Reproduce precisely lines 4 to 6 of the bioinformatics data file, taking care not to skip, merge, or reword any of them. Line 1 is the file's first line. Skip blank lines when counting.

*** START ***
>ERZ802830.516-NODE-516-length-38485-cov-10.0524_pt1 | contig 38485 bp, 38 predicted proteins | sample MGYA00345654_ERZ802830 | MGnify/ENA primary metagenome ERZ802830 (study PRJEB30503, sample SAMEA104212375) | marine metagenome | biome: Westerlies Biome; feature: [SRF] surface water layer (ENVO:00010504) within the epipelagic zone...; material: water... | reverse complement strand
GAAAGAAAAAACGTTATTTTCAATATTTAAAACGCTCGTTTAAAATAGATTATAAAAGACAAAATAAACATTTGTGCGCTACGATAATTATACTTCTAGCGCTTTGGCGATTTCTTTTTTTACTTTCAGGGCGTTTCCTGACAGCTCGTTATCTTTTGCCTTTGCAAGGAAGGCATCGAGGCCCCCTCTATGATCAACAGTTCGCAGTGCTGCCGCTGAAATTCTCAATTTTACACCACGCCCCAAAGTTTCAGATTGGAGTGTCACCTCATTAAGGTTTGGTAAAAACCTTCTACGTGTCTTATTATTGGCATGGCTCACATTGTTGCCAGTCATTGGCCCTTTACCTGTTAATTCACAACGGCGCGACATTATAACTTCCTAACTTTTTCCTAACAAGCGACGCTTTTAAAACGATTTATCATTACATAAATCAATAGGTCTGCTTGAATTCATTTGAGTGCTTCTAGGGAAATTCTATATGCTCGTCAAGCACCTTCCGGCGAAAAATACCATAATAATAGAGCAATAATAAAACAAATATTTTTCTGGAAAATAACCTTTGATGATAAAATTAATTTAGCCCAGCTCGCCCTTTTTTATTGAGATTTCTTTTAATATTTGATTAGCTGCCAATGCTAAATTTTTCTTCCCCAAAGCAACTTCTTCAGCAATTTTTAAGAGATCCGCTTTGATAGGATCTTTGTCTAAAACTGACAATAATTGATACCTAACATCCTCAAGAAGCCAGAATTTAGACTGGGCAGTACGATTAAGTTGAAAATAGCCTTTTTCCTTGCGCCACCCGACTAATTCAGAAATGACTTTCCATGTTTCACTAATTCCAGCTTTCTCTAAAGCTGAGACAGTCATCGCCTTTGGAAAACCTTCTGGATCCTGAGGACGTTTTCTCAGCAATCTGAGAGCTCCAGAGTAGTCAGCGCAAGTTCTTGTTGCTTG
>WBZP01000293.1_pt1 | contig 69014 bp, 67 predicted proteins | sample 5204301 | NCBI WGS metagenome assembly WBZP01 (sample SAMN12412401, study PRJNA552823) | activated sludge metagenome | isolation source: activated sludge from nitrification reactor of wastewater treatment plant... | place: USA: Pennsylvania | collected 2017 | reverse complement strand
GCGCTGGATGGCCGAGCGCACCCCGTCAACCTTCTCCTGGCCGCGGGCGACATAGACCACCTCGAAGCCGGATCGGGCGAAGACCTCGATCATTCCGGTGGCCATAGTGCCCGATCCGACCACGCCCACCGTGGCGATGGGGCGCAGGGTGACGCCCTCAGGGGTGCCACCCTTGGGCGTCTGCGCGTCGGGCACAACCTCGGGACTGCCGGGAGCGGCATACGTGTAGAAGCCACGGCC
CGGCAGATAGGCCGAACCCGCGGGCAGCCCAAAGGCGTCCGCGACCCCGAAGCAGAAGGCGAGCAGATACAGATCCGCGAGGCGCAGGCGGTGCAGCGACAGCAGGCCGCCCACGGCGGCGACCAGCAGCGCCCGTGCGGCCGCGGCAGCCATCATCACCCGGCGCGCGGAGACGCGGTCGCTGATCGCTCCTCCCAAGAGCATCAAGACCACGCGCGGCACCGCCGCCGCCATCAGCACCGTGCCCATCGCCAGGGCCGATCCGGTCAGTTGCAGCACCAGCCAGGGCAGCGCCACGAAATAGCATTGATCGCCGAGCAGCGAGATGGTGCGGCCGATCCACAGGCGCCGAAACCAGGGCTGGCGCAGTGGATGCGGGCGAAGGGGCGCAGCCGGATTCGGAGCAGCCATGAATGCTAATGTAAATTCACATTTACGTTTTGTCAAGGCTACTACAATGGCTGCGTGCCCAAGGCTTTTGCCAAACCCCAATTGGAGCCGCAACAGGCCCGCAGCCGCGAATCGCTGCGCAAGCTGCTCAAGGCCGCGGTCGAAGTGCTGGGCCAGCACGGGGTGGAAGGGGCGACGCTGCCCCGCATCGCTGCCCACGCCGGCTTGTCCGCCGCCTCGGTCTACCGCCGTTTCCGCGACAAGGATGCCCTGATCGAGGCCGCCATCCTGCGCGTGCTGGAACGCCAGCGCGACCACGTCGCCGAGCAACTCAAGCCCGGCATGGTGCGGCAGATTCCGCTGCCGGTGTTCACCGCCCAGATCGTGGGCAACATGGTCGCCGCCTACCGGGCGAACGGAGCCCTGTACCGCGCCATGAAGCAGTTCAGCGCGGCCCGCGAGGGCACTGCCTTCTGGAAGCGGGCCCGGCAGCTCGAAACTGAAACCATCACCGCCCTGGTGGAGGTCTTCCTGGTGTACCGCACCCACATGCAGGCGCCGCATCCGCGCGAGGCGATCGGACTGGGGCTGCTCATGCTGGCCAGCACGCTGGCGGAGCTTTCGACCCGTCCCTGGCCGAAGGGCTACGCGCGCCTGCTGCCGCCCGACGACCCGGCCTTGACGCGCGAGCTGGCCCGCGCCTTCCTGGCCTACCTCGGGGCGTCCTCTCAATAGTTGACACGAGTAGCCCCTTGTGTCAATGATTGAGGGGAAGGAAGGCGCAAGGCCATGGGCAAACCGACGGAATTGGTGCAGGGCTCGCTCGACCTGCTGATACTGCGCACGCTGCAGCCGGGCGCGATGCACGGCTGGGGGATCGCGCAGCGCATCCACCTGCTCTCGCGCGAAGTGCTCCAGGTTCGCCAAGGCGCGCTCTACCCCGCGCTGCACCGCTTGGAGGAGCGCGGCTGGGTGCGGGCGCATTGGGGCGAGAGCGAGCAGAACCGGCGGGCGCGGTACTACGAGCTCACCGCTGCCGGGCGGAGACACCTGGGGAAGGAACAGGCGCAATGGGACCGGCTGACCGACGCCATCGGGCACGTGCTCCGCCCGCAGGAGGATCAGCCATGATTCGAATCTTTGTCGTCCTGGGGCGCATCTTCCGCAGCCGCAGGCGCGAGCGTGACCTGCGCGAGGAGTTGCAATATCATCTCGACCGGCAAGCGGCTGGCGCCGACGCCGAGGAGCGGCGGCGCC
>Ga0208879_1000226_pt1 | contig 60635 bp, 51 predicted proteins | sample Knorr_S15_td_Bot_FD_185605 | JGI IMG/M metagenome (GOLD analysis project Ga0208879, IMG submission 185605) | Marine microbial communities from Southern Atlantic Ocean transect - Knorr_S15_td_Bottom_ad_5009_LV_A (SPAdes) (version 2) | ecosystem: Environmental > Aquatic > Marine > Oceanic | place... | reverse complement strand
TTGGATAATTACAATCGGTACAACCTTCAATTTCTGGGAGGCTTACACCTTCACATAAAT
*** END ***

GCGCTGGATGGCCGAGCGCACCCCGTCAACCTTCTCCTGGCCGCGGGCGACATAGACCACCTCGAAGCCGGATCGGGCGAAGACCTCGATCATTCCGGTGGCCATAGTGCCCGATCCGACCACGCCCACCGTGGCGATGGGGCGCAGGGTGACGCCCTCAGGGGTGCCACCCTTGGGCGTCTGCGCGTCGGGCACAACCTCGGGACTGCCGGGAGCGGCATACGTGTAGAAGCCACGGCC
CGGCAGATAGGCCGAACCCGCGGGCAGCCCAAAGGCGTCCGCGACCCCGAAGCAGAAGGCGAGCAGATACAGATCCGCGAGGCGCAGGCGGTGCAGCGACAGCAGGCCGCCCACGGCGGCGACCAGCAGCGCCCGTGCGGCCGCGGCAGCCATCATCACCCGGCGCGCGGAGACGCGGTCGCTGATCGCTCCTCCCAAGAGCATCAAGACCACGCGCGGCACCGCCGCCGCCATCAGCACCGTGCCCATCGCCAGGGCCGATCCGGTCAGTTGCAGCACCAGCCAGGGCAGCGCCACGAAATAGCATTGATCGCCGAGCAGCGAGATGGTGCGGCCGATCCACAGGCGCCGAAACCAGGGCTGGCGCAGTGGATGCGGGCGAAGGGGCGCAGCCGGATTCGGAGCAGCCATGAATGCTAATGTAAATTCACATTTACGTTTTGTCAAGGCTACTACAATGGCTGCGTGCCCAAGGCTTTTGCCAAACCCCAATTGGAGCCGCAACAGGCCCGCAGCCGCGAATCGCTGCGCAAGCTGCTCAAGGCCGCGGTCGAAGTGCTGGGCCAGCACGGGGTGGAAGGGGCGACGCTGCCCCGCATCGCTGCCCACGCCGGCTTGTCCGCCGCCTCGGTCTACCGCCGTTTCCGCGACAAGGATGCCCTGATCGAGGCCGCCATCCTGCGCGTGCTGGAACGCCAGCGCGACCACGTCGCCGAGCAACTCAAGCCCGGCATGGTGCGGCAGATTCCGCTGCCGGTGTTCACCGCCCAGATCGTGGGCAACATGGTCGCCGCCTACCGGGCGAACGGAGCCCTGTACCGCGCCATGAAGCAGTTCAGCGCGGCCCGCGAGGGCACTGCCTTCTGGAAGCGGGCCCGGCAGCTCGAAACTGAAACCATCACCGCCCTGGTGGAGGTCTTCCTGGTGTACCGCACCCACATGCAGGCGCCGCATCCGCGCGAGGCGATCGGACTGGGGCTGCTCATGCTGGCCAGCACGCTGGCGGAGCTTTCGACCCGTCCCTGGCCGAAGGGCTACGCGCGCCTGCTGCCGCCCGACGACCCGGCCTTGACGCGCGAGCTGGCCCGCGCCTTCCTGGCCTACCTCGGGGCGTCCTCTCAATAGTTGACACGAGTAGCCCCTTGTGTCAATGATTGAGGGGAAGGAAGGCGCAAGGCCATGGGCAAACCGACGGAATTGGTGCAGGGCTCGCTCGACCTGCTGATACTGCGCACGCTGCAGCCGGGCGCGATGCACGGCTGGGGGATCGCGCAGCGCATCCACCTGCTCTCGCGCGAAGTGCTCCAGGTTCGCCAAGGCGCGCTCTACCCCGCGCTGCACCGCTTGGAGGAGCGCGGCTGGGTGCGGGCGCATTGGGGCGAGAGCGAGCAGAACCGGCGGGCGCGGTACTACGAGCTCACCGCTGCCGGGCGGAGACACCTGGGGAAGGAACAGGCGCAATGGGACCGGCTGACCGACGCCATCGGGCACGTGCTCCGCCCGCAGGAGGATCAGCCATGATTCGAATCTTTGTCGTCCTGGGGCGCATCTTCCGCAGCCGCAGGCGCGAGCGTGACCTGCGCGAGGAGTTGCAATATCATCTCGACCGGCAAGCGGCTGGCGCCGACGCCGAGGAGCGGCGGCGCC
>Ga0208879_1000226_pt1 | contig 60635 bp, 51 predicted proteins | sample Knorr_S15_td_Bot_FD_185605 | JGI IMG/M metagenome (GOLD analysis project Ga0208879, IMG submission 185605) | Marine microbial communities from Southern Atlantic Ocean transect - Knorr_S15_td_Bottom_ad_5009_LV_A (SPAdes) (version 2) | ecosystem: Environmental > Aquatic > Marine > Oceanic | place... | reverse complement strand